While Dr. G finished putting my body back together, Steph accompanied the boys to the NICU and made sure they were settled. She snapped some pictures and came back to my OR. While the surgical team finished up, she sat at my head and showed me pictures and assured me they were doing okay. When I was moved to recovery, she headed out to the waiting room to visit with our friends and family and show them photos. Steph took the new Nanas to meet the babies before they had to leave.
I was moved back to my room and slept a little. Everyone headed back to their hotels/homes/our house. Steph took a shower, but I don’t know if she slept at all.
The next thing I really remember was the shift change at 7:00AM. The new nurse checked my vitals and explained that she would be limiting visitors because I needed to rest. I thought that was strange. I wasn’t quite sure how I was supposed to rest when I had no idea where my babies were or how they were doing.
We have never talked about it, but Steph instinctively knew I needed to be alone. Not necessarily for rest, but for processing. In the span of five days, we had gone from planning for babies within four weeks, to having babies in the NICU. I had come to the hospital for a shot, and ended up having a c-section.
I had read that it can take hours to days for your stomach to deflate after you give birth. Mine was deflated by the time I left recovery. I laid in my hospital bed, no longer pregnant, and cried. These were supposed to be our first moments together as a family of four. I should have been snuggling my babies and soaking up all their newness and tininess.
It was months before I stopped missing being pregnant, before I stopped being jealous of women who carried to term, before I stopped getting uncharacteristically furious at women who complained about third-trimester discomfort on social media. If they only knew how badly I wanted to keep my babies safe and snug in my womb until it was safe for them to be born; if they only knew what it was like to have babies in the NICU because your body failed them; and if they only knew the unique and gut-wrenching guilt NICU moms feel, they’d never complain for a moment.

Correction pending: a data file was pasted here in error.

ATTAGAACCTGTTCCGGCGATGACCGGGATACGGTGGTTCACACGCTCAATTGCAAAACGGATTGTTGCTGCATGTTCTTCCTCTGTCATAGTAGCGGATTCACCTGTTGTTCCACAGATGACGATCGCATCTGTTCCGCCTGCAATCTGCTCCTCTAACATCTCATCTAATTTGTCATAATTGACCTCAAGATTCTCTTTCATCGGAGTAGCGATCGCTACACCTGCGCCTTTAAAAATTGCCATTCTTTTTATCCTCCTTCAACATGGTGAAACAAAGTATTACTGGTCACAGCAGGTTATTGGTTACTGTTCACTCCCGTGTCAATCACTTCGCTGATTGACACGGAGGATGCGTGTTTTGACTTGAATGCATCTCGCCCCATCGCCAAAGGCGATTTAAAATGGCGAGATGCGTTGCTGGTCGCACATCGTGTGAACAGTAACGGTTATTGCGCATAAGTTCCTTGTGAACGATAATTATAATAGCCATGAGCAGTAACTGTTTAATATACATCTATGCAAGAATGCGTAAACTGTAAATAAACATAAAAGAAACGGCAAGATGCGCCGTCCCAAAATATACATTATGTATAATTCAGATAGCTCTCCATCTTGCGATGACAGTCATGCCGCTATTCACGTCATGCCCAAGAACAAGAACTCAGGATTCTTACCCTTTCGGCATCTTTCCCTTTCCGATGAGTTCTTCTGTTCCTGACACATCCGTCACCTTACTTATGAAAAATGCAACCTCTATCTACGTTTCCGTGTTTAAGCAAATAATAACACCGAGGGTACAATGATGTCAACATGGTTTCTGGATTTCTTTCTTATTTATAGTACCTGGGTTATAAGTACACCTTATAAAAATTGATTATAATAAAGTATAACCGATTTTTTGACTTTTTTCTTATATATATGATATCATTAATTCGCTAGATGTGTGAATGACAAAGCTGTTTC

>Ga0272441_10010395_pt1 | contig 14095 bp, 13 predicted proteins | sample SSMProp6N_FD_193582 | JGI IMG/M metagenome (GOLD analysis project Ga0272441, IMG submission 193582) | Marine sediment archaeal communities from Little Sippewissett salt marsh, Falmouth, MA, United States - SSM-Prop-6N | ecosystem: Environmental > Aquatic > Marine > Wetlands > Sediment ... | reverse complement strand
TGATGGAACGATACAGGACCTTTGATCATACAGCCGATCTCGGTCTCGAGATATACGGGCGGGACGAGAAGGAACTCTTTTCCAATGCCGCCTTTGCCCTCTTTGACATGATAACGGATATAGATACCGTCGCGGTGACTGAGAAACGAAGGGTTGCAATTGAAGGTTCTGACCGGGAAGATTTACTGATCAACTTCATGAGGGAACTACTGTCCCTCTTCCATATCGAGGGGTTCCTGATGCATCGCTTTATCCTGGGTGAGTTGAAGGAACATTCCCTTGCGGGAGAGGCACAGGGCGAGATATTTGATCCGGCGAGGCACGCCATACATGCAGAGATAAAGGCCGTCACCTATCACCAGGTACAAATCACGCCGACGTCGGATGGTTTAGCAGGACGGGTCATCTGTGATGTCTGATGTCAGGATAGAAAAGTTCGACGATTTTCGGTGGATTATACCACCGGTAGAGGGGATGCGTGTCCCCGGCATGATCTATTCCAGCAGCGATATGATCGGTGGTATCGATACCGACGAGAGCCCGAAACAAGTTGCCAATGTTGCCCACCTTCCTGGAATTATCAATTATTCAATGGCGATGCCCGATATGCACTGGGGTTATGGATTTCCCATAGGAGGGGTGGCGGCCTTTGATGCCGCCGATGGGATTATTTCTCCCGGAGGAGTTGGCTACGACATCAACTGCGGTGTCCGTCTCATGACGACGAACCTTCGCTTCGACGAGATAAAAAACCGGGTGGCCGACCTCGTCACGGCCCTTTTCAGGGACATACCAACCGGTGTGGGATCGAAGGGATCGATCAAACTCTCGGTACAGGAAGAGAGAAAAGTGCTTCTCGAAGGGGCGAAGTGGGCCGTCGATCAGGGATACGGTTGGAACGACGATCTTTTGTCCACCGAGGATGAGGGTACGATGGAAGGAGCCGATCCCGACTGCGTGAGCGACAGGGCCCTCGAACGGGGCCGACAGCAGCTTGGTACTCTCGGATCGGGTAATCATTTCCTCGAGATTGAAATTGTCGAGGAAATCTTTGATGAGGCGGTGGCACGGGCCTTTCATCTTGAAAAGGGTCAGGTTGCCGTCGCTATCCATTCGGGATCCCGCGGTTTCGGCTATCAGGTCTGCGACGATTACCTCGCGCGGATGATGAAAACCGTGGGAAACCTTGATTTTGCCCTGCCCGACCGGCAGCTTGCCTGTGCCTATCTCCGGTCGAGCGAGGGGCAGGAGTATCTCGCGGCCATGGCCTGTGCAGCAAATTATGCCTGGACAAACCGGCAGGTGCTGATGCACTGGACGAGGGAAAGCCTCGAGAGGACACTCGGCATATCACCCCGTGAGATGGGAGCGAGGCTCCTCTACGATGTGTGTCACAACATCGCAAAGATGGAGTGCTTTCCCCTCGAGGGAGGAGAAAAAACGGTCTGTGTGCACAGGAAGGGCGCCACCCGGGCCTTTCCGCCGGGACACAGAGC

Steph had loaded a playlist she made for me on an iPod. She took my phone so no one could bother me. I turned on the music and slept as much as I could while waiting to be allowed out of bed to go meet my babies. Steph hung out in the waiting room with Sarah, Kelly, Antonette, and Nan, which was exactly what she needed–to be surrounded and loved and reassured by her people. I will forever be thankful they were there to take care of her.
Sometime later that day, around 5:00 pm, I was deemed well enough to be moved from labor and delivery to a postpartum room. Once I was all settled and had my vitals checked again and another round of blood work done, Steph took me to the NICU to meet my babies.
Becoming a NICU Family
As far as NICU experiences go, we were blessed for a number of reasons. Besides a top-notch hospital staff, our first blessing was that we did get to hold our boys. We were limited to 30 minutes to an hour twice a day at first, but we got to hold them. Many NICU parents have to wait days or weeks after birth before they can hold their babies. When I met them for the first time, the nurse took them out of the incubators and laid them on my chest and let me have a few minutes of skin-to-skin time with them. It was magical. It was life-changing. I experienced a brand new kind of love, and it was unbelievable.
After I settled in my room, Steph took the rest of our friends to meet the boys. Dr. P discharged me several days later. The Ronald McDonald House gave us a room so we could stay close to our babies. Two weeks later we brought them home. We were told we would be in the NICU for 6-8 weeks, so bringing them home after only two was mind-blowing and awesome and wonderful. Those were the longest, hardest two weeks ever, but every moment of the last 365 days has been worth it.
My birth plan might not have worked out the way I wanted, but that’s okay.
These guys are only one, but they have already made this earth a better, happier place. They have already made a positive impact. Being their mom is a true privilege and I am thankful for every single second.